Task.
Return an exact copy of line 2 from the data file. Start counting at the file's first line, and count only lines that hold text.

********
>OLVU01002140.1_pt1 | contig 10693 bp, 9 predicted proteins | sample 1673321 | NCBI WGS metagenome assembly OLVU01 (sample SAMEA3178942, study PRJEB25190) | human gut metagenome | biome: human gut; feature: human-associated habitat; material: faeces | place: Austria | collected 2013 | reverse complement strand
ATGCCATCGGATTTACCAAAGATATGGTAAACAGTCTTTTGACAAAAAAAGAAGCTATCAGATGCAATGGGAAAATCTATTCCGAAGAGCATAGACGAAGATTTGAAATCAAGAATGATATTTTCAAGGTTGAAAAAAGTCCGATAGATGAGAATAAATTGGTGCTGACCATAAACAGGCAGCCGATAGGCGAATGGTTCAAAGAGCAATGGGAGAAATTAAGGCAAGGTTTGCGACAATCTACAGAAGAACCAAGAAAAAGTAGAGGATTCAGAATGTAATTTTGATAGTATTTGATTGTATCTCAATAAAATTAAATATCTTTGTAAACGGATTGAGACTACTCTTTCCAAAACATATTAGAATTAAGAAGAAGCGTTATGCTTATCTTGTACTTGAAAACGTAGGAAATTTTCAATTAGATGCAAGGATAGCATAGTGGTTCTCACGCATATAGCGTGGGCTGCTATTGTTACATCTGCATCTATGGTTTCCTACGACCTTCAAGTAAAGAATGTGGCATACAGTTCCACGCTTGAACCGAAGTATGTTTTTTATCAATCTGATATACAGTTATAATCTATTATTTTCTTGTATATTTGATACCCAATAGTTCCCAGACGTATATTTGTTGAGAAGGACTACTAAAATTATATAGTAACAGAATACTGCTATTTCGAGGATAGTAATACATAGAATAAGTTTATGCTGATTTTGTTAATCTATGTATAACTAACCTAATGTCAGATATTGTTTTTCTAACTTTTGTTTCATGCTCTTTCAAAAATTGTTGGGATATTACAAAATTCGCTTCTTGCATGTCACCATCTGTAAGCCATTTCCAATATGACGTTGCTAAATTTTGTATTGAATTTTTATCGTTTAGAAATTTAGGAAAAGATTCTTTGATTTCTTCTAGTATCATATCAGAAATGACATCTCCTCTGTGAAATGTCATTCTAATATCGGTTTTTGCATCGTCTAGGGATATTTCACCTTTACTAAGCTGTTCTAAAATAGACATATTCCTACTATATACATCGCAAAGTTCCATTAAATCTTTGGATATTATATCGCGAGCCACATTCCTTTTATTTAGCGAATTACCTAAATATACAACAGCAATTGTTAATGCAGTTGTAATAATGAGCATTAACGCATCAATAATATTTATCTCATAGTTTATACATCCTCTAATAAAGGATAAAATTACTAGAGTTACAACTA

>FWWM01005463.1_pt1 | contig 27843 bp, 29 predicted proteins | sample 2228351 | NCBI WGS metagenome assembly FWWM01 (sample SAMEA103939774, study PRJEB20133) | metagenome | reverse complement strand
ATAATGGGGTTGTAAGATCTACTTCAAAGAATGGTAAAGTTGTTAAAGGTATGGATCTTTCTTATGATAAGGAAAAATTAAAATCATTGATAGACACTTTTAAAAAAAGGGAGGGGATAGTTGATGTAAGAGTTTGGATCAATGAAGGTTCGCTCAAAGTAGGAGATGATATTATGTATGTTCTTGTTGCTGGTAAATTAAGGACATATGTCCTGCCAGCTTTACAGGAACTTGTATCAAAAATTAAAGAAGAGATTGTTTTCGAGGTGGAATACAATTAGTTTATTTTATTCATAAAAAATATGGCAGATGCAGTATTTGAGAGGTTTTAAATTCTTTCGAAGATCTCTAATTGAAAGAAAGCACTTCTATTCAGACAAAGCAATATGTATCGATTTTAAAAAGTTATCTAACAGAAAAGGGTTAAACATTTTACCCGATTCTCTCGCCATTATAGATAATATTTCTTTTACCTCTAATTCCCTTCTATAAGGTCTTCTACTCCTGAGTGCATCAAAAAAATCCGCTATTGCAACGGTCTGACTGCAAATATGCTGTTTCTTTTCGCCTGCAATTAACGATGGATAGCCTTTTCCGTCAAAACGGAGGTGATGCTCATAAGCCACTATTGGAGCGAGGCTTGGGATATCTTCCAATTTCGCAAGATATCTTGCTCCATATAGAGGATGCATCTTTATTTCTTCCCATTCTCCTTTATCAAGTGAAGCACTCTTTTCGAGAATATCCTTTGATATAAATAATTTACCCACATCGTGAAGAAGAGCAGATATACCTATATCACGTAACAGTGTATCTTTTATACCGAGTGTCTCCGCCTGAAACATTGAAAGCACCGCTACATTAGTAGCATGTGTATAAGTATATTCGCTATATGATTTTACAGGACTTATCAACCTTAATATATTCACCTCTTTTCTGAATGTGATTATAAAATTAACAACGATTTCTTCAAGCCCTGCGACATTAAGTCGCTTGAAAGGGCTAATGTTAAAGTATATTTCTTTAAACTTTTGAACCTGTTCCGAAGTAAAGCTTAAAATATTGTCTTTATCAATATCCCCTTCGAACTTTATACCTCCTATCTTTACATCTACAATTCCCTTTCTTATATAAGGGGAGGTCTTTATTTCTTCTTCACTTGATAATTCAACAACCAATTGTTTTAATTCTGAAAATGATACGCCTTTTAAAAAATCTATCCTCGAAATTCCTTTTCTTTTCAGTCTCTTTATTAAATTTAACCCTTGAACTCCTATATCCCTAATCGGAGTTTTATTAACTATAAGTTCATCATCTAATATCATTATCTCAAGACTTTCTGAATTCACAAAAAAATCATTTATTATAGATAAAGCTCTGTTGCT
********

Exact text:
ATGCCATCGGATTTACCAAAGATATGGTAAACAGTCTTTTGACAAAAAAAGAAGCTATCAGATGCAATGGGAAAATCTATTCCGAAGAGCATAGACGAAGATTTGAAATCAAGAATGATATTTTCAAGGTTGAAAAAAGTCCGATAGATGAGAATAAATTGGTGCTGACCATAAACAGGCAGCCGATAGGCGAATGGTTCAAAGAGCAATGGGAGAAATTAAGGCAAGGTTTGCGACAATCTACAGAAGAACCAAGAAAAAGTAGAGGATTCAGAATGTAATTTTGATAGTATTTGATTGTATCTCAATAAAATTAAATATCTTTGTAAACGGATTGAGACTACTCTTTCCAAAACATATTAGAATTAAGAAGAAGCGTTATGCTTATCTTGTACTTGAAAACGTAGGAAATTTTCAATTAGATGCAAGGATAGCATAGTGGTTCTCACGCATATAGCGTGGGCTGCTATTGTTACATCTGCATCTATGGTTTCCTACGACCTTCAAGTAAAGAATGTGGCATACAGTTCCACGCTTGAACCGAAGTATGTTTTTTATCAATCTGATATACAGTTATAATCTATTATTTTCTTGTATATTTGATACCCAATAGTTCCCAGACGTATATTTGTTGAGAAGGACTACTAAAATTATATAGTAACAGAATACTGCTATTTCGAGGATAGTAATACATAGAATAAGTTTATGCTGATTTTGTTAATCTATGTATAACTAACCTAATGTCAGATATTGTTTTTCTAACTTTTGTTTCATGCTCTTTCAAAAATTGTTGGGATATTACAAAATTCGCTTCTTGCATGTCACCATCTGTAAGCCATTTCCAATATGACGTTGCTAAATTTTGTATTGAATTTTTATCGTTTAGAAATTTAGGAAAAGATTCTTTGATTTCTTCTAGTATCATATCAGAAATGACATCTCCTCTGTGAAATGTCATTCTAATATCGGTTTTTGCATCGTCTAGGGATATTTCACCTTTACTAAGCTGTTCTAAAATAGACATATTCCTACTATATACATCGCAAAGTTCCATTAAATCTTTGGATATTATATCGCGAGCCACATTCCTTTTATTTAGCGAATTACCTAAATATACAACAGCAATTGTTAATGCAGTTGTAATAATGAGCATTAACGCATCAATAATATTTATCTCATAGTTTATACATCCTCTAATAAAGGATAAAATTACTAGAGTTACAACTA